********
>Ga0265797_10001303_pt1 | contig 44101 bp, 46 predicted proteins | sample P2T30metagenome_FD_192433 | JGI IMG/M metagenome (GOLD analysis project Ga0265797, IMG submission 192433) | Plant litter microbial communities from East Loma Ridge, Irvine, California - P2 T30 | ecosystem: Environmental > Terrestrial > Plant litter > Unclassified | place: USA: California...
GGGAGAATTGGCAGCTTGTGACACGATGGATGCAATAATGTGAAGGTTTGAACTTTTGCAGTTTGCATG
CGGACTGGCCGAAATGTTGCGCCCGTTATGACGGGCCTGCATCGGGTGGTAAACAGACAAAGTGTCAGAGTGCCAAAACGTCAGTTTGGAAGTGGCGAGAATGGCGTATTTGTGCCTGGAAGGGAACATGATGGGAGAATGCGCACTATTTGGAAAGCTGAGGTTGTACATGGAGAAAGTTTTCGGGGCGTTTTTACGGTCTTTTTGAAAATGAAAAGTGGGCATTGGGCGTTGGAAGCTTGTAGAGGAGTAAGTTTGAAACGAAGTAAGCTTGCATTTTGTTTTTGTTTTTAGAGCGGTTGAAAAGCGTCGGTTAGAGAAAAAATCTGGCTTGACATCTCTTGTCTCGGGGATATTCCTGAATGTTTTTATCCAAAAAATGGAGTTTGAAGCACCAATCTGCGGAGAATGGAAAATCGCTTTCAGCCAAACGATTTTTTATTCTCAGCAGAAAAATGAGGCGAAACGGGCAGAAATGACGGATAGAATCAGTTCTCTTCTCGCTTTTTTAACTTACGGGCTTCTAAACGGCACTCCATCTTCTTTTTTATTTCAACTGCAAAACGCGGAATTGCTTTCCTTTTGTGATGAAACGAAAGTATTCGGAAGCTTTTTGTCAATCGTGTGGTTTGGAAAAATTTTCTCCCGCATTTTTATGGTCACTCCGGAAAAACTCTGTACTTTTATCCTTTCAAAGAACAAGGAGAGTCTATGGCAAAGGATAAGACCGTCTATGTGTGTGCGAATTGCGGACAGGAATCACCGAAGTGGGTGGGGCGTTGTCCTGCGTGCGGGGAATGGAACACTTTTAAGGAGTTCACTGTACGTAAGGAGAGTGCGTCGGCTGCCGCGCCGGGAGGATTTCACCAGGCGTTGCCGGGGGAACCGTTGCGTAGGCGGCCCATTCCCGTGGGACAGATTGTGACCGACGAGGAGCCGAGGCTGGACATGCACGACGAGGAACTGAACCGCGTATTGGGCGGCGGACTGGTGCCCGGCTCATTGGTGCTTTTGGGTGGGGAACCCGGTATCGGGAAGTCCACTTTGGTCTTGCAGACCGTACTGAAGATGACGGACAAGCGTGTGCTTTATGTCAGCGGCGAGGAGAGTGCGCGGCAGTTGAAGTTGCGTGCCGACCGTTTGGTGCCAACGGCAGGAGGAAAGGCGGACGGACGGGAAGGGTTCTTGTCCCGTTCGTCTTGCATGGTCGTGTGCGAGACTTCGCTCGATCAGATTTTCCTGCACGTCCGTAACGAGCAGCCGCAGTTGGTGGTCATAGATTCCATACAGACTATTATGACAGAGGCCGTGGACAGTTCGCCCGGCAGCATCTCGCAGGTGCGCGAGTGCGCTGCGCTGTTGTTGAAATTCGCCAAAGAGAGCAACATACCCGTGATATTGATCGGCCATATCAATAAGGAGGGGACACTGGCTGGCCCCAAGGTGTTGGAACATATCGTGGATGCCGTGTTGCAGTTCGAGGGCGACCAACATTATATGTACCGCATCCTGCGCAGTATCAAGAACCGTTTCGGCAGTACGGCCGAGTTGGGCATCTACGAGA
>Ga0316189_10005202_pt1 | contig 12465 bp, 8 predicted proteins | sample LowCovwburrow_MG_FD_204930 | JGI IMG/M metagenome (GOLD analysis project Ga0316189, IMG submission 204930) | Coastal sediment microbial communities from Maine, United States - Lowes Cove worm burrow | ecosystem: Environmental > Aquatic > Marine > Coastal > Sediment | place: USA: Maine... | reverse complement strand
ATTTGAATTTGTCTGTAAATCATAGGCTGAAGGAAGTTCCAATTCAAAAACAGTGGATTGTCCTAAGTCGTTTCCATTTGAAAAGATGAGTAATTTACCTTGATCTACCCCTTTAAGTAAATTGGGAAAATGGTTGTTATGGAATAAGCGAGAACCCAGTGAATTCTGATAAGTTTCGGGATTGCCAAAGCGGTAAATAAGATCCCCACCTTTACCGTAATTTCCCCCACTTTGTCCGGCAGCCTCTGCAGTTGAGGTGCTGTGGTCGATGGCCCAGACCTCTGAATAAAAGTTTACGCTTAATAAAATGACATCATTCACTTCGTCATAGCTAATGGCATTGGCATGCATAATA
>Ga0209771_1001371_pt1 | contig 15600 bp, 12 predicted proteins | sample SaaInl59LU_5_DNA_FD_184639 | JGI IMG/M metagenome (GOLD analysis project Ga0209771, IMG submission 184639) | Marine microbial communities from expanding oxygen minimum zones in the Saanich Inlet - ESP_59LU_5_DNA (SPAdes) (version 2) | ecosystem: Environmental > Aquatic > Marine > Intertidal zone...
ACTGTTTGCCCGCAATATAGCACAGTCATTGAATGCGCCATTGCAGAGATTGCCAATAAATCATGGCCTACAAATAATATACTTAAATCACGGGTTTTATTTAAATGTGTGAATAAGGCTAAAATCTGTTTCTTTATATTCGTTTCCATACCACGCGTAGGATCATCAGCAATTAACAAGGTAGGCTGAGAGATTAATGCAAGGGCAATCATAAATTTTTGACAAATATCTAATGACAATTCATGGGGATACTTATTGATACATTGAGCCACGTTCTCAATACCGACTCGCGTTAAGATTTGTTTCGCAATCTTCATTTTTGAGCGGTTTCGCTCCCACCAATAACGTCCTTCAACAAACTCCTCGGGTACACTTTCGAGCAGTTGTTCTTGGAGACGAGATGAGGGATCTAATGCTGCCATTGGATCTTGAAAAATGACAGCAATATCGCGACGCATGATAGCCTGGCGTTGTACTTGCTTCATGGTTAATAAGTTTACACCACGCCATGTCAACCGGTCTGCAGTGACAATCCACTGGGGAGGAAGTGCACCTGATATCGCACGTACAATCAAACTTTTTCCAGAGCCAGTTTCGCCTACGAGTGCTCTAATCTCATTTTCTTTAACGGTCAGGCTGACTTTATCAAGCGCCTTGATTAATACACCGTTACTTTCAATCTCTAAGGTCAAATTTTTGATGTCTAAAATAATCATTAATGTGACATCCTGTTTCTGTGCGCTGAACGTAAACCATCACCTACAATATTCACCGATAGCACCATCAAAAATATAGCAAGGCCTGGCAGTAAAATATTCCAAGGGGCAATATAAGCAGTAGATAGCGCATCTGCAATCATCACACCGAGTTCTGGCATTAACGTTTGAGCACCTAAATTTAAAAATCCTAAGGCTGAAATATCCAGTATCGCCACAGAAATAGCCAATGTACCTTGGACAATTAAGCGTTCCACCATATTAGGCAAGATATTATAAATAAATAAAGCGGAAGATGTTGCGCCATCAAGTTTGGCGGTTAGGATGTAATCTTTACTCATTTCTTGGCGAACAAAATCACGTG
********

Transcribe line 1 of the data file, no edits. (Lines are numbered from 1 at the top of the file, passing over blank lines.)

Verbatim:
>Ga0265797_10001303_pt1 | contig 44101 bp, 46 predicted proteins | sample P2T30metagenome_FD_192433 | JGI IMG/M metagenome (GOLD analysis project Ga0265797, IMG submission 192433) | Plant litter microbial communities from East Loma Ridge, Irvine, California - P2 T30 | ecosystem: Environmental > Terrestrial > Plant litter > Unclassified | place: USA: California...